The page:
• repeal the statutory provision that bars an MVPD from deleting or repositioning local television stations during sweeps ratings period; 
     
  • repeal the FCC rule barring cable operators from leasing “integrated” set-top boxes; 
     
  • require the GAO to prepare a report on the phase-out of compulsory licensing; and 
     
  • require DBS operators to file annual reports with the FCC identifying the markets where they offer local signals and changes in those markets.

A more detailed description of these provisions and of several amendments that were offered during the mark-up session but then withdrawn is attached. It is expected that negotiations among the members of the Subcommittee will continue (particularly on the sharing agreement provision and, possibly, the joint negotiations provision) before the bill moves the full Committee for consideration.

Senate Judiciary Hearing. As indicated, several committees have to consider the STELA reauthorization bill before it can become law. On March 26, 2014, the Senate Judiciary Committee took its first step in this process by holding a STELA reauthorization hearing, featuring testimony from NAB, Dish, the Writers Guild, and Public Knowledge. There was general agreement that STELA should be reauthorized for another five years (although the NAB does not see any need for the DBS distant signal compulsory license to be extended and the Public Knowledge witness called for a phase-out of both the compulsory license and retransmission consent). NAB and the Writers Guild agreed that STELA should not be used to make changes in the retransmission consent rules, but the Guild split with NAB by expressing support for changes in the FCC’s sharing rules. The Guild also opposed changes to the network non-duplication and syndicated exclusivity rules and to the repeal of the set-top box integration ban. On the other hand, Dish supported the inclusion in the STELA bill of provisions that either authorized the FCC to order interim carriage and arbitration to resolve retransmission consent disputes or allowed MVPDs to carry distant signals as replacements for signals blacked out during a retransmission consent dispute. Public Knowledge supported retransmission consent reform and a crackdown on broadcaster sharing agreements, but also argued for preservation of the integration ban and Congressional action in support of “network neutrality." Each witness was asked their view of the Comcast/Time Warner Cable merger, with Dish and NAB indicating that they had not taken a position at this time and Public Knowledge and the Writers Guild expressing their opposition.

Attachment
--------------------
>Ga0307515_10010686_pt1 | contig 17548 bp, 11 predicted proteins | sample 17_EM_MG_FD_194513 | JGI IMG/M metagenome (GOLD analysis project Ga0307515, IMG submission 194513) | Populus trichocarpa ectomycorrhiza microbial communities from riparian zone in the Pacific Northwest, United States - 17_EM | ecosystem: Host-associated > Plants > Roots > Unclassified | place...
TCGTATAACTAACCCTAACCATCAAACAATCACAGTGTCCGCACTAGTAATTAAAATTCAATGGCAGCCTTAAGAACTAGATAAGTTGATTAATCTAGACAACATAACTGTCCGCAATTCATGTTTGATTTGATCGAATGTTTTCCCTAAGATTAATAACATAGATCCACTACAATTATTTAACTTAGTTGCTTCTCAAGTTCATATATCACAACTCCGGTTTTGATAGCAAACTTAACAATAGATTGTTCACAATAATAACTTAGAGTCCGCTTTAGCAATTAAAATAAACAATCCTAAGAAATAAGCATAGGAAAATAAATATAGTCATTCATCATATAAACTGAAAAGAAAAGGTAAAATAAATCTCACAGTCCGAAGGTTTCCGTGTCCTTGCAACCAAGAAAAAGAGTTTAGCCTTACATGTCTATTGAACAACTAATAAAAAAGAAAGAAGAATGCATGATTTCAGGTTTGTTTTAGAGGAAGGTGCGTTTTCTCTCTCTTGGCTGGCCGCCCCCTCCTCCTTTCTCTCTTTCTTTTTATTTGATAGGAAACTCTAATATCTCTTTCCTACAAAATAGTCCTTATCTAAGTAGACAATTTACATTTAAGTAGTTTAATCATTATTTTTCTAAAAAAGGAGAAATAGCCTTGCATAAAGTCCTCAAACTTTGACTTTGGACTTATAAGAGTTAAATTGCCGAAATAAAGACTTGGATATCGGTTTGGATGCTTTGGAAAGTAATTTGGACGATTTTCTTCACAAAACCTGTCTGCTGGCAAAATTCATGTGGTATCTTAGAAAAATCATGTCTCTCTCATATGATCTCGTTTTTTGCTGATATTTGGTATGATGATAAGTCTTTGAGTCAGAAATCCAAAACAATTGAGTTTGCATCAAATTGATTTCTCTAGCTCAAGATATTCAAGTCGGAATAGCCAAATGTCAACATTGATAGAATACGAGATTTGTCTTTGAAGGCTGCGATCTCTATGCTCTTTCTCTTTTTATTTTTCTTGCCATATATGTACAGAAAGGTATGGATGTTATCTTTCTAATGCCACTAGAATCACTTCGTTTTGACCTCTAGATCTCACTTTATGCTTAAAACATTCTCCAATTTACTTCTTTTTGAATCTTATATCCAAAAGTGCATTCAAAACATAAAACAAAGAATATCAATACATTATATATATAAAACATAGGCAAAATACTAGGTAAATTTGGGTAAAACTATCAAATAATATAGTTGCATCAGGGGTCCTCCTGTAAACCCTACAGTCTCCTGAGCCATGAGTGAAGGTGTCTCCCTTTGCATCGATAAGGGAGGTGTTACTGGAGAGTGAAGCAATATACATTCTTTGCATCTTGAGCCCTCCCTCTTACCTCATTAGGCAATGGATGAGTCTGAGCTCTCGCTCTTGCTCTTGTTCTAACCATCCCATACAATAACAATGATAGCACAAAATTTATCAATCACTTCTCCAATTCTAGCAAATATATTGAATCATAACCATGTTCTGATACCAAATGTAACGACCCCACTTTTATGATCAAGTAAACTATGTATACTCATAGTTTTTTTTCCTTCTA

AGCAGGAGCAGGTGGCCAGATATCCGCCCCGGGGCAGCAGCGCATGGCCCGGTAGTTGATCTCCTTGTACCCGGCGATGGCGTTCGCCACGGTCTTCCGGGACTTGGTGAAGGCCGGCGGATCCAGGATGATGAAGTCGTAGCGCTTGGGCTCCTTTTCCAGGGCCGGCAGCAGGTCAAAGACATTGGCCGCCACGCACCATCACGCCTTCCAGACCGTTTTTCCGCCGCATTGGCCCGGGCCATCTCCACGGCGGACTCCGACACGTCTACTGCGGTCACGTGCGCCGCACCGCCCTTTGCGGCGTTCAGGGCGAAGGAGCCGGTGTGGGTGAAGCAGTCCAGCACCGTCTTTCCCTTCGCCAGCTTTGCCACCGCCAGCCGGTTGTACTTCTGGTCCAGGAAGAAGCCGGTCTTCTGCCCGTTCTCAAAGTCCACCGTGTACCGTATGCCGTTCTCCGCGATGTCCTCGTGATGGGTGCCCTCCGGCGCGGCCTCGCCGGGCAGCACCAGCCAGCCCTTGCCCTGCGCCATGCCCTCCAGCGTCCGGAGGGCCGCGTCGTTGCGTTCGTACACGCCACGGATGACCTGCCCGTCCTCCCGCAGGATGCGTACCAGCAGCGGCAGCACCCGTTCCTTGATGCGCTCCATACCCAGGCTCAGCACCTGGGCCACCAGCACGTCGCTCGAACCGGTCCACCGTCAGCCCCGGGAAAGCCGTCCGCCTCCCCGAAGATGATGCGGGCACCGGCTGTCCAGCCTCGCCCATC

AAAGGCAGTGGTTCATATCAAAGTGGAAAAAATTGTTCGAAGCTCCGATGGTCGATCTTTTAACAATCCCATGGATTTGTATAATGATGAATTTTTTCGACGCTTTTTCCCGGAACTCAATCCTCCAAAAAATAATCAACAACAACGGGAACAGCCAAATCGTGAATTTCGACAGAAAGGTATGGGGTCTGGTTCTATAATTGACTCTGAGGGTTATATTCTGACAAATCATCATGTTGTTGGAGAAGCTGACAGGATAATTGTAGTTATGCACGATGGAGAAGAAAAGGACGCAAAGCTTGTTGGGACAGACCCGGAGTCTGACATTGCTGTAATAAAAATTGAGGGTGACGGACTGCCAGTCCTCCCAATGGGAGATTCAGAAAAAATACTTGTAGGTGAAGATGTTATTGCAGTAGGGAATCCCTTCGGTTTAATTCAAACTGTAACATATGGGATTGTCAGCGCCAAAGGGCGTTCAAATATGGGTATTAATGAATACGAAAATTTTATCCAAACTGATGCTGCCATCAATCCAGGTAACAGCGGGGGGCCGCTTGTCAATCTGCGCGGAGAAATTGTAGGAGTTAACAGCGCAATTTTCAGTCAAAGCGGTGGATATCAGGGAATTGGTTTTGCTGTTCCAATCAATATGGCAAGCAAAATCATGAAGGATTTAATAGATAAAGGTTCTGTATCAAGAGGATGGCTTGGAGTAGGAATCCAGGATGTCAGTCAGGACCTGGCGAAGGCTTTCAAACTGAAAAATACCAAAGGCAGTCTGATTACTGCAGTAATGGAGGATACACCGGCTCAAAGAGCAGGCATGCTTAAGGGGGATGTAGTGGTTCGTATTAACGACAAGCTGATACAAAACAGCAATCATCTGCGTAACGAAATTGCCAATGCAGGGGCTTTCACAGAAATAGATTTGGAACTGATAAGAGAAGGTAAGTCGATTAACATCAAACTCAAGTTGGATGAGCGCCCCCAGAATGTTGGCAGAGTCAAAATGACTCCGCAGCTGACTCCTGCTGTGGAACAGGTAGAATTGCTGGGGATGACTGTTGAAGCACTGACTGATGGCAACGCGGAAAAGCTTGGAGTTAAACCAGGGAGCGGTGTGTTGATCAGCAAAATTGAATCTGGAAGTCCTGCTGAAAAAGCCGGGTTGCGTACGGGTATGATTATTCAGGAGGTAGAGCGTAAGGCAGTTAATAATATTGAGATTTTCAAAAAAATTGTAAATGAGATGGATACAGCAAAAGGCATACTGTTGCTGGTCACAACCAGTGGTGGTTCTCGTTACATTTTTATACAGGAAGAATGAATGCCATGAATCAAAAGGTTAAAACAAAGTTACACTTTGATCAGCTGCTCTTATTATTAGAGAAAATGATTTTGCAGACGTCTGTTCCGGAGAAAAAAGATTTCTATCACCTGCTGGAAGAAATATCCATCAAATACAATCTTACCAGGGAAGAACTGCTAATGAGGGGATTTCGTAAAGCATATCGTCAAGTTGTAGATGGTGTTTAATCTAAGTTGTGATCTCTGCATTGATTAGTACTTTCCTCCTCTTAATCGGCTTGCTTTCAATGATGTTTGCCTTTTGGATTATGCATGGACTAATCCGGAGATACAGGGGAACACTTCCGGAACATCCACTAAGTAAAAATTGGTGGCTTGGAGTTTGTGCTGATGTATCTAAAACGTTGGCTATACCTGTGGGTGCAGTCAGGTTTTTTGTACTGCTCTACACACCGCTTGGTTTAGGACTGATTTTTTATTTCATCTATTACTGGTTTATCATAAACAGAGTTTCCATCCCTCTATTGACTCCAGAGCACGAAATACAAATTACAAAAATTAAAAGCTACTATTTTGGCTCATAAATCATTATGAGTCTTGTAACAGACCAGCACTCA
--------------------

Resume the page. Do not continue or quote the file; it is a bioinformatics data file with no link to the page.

Senate Commerce Committee Questionnaire and Hearing. In late February, the Senate Commerce Committee circulated a questionnaire to several dozen entities (including broadcasters, MVPDs, and public interest organizations) asking whether STELA should be reauthorized and seeking input on what other issues, if any, should be considered as part of the STELA reauthorization debate. The Committee has scheduled its first hearing on STELA for next week (April 1, 2014). It is expected that the witnesses will continue to divide along the lines reflected in the House Communications and Technology Subcommittee mark-up and the Senate Judiciary Committee hearing.